The majority of participating GPs (15 of 21) confirmed in principle the feasibility of documentation of all home visits of a whole week. Some GPs stated that it was feasible and reasonable if they got a good preparation by their practice nurses. This confirms the non-negligible impact of medical staff on feasibility of research with GPs. Some of the GPs also pointed to the time-consuming process of documentation home visits over a whole week period. Most frequently reported reason was the effort to obtain the consent by the patients.

Comparing the estimated number of home visits (mean 20 ± 11) with the documented number of home visits (mean 12 ± 9), there seems to be a gap between estimation and documented reality. Majority of GPs documented significant less home visits than they conduct in average per week (see Figure 2, the points under the red line that mention the optimised scenario describing that number of documented correspondent to estimated number of home visits).

Figure 2

Correlation between estimated number of home visits and documented number of home visits. Detailed legend: (GP that interrupted documentation was excluded).

In the interviews, eleven GPs confirmed that they documented all home visits of a week whereas seven GPs pointed out problems in documenting all home visits of a week. Three GPs did only document home visits of four days because of a free day for the team in the allocated week. One GP forgot the documentation in cases of urgency home visits. Three GPs reported that they did not document all home visits because of the missing patients’ consents. In summary, the answers in the interviews validated and gave explanation to the observed under-representation of documented home visits in our study.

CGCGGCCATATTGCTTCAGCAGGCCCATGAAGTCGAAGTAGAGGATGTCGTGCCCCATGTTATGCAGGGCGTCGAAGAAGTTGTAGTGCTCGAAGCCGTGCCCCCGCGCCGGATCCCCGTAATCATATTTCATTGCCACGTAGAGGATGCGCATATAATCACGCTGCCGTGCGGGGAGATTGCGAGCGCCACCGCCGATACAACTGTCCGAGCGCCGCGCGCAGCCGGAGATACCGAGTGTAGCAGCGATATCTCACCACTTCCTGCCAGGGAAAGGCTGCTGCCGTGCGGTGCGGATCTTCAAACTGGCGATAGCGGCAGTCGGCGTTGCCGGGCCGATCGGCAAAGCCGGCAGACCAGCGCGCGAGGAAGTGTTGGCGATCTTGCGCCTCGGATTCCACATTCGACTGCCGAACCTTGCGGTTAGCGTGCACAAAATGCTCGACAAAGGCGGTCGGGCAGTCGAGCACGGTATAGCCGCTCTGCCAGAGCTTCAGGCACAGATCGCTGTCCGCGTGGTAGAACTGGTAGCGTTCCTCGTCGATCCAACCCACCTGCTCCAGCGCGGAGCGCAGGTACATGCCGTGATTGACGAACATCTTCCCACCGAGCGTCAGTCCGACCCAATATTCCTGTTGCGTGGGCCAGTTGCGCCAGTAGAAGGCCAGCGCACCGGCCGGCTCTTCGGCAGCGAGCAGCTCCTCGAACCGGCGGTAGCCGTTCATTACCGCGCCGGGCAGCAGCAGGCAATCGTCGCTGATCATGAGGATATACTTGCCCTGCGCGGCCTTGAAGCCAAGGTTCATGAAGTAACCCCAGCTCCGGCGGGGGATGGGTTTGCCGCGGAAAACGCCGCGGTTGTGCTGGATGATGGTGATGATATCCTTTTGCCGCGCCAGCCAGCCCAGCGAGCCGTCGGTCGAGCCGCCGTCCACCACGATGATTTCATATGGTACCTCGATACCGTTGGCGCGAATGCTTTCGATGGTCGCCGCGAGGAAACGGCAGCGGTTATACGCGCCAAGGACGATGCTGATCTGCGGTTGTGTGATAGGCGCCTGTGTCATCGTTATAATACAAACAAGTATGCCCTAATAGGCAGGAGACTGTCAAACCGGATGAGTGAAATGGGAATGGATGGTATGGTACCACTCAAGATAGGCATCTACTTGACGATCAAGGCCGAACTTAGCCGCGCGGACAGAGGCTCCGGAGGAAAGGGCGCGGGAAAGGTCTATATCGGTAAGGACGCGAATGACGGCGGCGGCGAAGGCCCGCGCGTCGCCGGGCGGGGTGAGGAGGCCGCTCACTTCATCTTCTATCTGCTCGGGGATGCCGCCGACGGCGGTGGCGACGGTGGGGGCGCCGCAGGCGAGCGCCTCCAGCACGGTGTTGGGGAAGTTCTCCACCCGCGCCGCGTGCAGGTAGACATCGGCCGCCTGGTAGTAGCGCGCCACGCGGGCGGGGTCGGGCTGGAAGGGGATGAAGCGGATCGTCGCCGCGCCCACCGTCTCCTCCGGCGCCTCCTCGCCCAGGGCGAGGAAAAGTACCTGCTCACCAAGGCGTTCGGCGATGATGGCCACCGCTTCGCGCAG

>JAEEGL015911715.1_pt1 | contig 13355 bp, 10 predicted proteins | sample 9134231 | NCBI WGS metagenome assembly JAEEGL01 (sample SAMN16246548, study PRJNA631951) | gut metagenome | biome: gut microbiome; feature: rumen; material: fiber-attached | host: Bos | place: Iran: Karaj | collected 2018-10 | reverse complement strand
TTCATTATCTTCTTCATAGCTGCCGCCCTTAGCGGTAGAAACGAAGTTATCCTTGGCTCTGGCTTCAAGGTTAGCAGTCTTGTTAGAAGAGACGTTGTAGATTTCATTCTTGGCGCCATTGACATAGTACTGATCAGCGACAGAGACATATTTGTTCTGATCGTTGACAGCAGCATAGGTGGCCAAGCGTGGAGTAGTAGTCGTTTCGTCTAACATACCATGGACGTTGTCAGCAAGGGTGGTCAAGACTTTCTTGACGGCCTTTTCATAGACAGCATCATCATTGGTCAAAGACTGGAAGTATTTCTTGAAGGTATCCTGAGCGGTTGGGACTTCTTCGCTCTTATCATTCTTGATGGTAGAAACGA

Documentation of home visits was primarily done by GPs conducting the home visits (n = 20). In one case the health care assistant did the documentation although the GP conducted the home visits. In another case health care assistant and GP shared the documentation depending on the person conducting the home visit.

Problems in obtaining patients consent were predominant in home nurse residents where a visible number of patients are unable to provide informed consent due to cognitive deficits. Some GPs documented home visits of these patients without consent. Based on the explained problem with the consent, a GP constrained the feasibility of the study only on home visits that took place in private homes. Consequently, he did not document his home visits at home nurse residents. GPs 244 patients had a survey instrument completed during a home visit. 45 of these survey instruments were excluded because of missing consent form (see Figure 3). Besides these “visible” missing patients there were an unknown number of non-documented patients that were unable to provide informed consent due to cognitive deficits. These missing values are an important source of bias when describing characteristics of home visits.

Figure 3

Documentation of home visits.

Assessment of study instruments

The one-side questionnaire about demographic characteristics of GPs and practices was send back by 20 of 21 GPs. An oral (at the end of the telephone interview) and a postal reminder (including the questionnaire) were mentioned to the one missing GP, but he did not send it back. One question except, all questions were fully answered and answers seems to be plausible. Two GPs gave no answers regarding the question of number of patients who live in nursing homes.

All GPs assessed the two-sided semi-structured documentation sheets as comprehensive and easy to handle. Only one GP expressed the wish concerning a shorter questionnaire. Another GP asked for more detailed information in the instructions regarding documenting travelling time in case of home visits in nurse home residents. Several GPs pointed to doubling of contents in the questions concerning results for encounter and decision on therapies. All of these arguments highlight the importance of using a short questionnaire. The impact of shorter questionnaires on response rates in primary care setting is well assessed [25, 26, 41, 45]. But it is to consider, that a short questionnaire automatically includes a limitation of number of obtaining information.